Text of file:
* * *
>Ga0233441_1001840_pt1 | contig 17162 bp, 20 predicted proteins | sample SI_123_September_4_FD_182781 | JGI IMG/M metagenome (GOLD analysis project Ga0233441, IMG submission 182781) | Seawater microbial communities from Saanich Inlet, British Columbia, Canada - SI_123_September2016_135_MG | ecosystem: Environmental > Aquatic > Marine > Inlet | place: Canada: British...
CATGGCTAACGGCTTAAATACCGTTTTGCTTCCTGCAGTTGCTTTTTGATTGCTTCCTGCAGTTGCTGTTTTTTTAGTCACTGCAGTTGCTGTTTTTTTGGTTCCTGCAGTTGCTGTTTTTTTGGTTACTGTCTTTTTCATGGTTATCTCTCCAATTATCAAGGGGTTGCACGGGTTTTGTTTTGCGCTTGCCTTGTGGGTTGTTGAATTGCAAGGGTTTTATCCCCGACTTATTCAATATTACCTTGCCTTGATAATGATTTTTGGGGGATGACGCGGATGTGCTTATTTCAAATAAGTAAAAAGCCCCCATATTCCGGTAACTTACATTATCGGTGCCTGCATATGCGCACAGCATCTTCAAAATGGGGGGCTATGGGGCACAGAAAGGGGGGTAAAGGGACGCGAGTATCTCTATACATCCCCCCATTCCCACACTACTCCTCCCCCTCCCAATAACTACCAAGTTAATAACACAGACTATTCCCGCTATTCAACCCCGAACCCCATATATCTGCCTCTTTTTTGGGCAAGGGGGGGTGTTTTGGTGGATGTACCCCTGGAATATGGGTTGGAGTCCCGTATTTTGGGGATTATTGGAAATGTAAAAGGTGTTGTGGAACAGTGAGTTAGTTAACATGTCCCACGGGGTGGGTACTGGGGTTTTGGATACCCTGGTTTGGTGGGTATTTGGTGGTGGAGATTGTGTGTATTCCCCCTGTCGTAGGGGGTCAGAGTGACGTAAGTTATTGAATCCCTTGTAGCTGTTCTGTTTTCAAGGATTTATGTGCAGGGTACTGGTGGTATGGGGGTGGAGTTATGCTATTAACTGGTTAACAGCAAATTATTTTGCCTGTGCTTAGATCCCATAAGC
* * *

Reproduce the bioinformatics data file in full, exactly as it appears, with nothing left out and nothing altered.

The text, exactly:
>Ga0233441_1001840_pt1 | contig 17162 bp, 20 predicted proteins | sample SI_123_September_4_FD_182781 | JGI IMG/M metagenome (GOLD analysis project Ga0233441, IMG submission 182781) | Seawater microbial communities from Saanich Inlet, British Columbia, Canada - SI_123_September2016_135_MG | ecosystem: Environmental > Aquatic > Marine > Inlet | place: Canada: British...
CATGGCTAACGGCTTAAATACCGTTTTGCTTCCTGCAGTTGCTTTTTGATTGCTTCCTGCAGTTGCTGTTTTTTTAGTCACTGCAGTTGCTGTTTTTTTGGTTCCTGCAGTTGCTGTTTTTTTGGTTACTGTCTTTTTCATGGTTATCTCTCCAATTATCAAGGGGTTGCACGGGTTTTGTTTTGCGCTTGCCTTGTGGGTTGTTGAATTGCAAGGGTTTTATCCCCGACTTATTCAATATTACCTTGCCTTGATAATGATTTTTGGGGGATGACGCGGATGTGCTTATTTCAAATAAGTAAAAAGCCCCCATATTCCGGTAACTTACATTATCGGTGCCTGCATATGCGCACAGCATCTTCAAAATGGGGGGCTATGGGGCACAGAAAGGGGGGTAAAGGGACGCGAGTATCTCTATACATCCCCCCATTCCCACACTACTCCTCCCCCTCCCAATAACTACCAAGTTAATAACACAGACTATTCCCGCTATTCAACCCCGAACCCCATATATCTGCCTCTTTTTTGGGCAAGGGGGGGTGTTTTGGTGGATGTACCCCTGGAATATGGGTTGGAGTCCCGTATTTTGGGGATTATTGGAAATGTAAAAGGTGTTGTGGAACAGTGAGTTAGTTAACATGTCCCACGGGGTGGGTACTGGGGTTTTGGATACCCTGGTTTGGTGGGTATTTGGTGGTGGAGATTGTGTGTATTCCCCCTGTCGTAGGGGGTCAGAGTGACGTAAGTTATTGAATCCCTTGTAGCTGTTCTGTTTTCAAGGATTTATGTGCAGGGTACTGGTGGTATGGGGGTGGAGTTATGCTATTAACTGGTTAACAGCAAATTATTTTGCCTGTGCTTAGATCCCATAAGC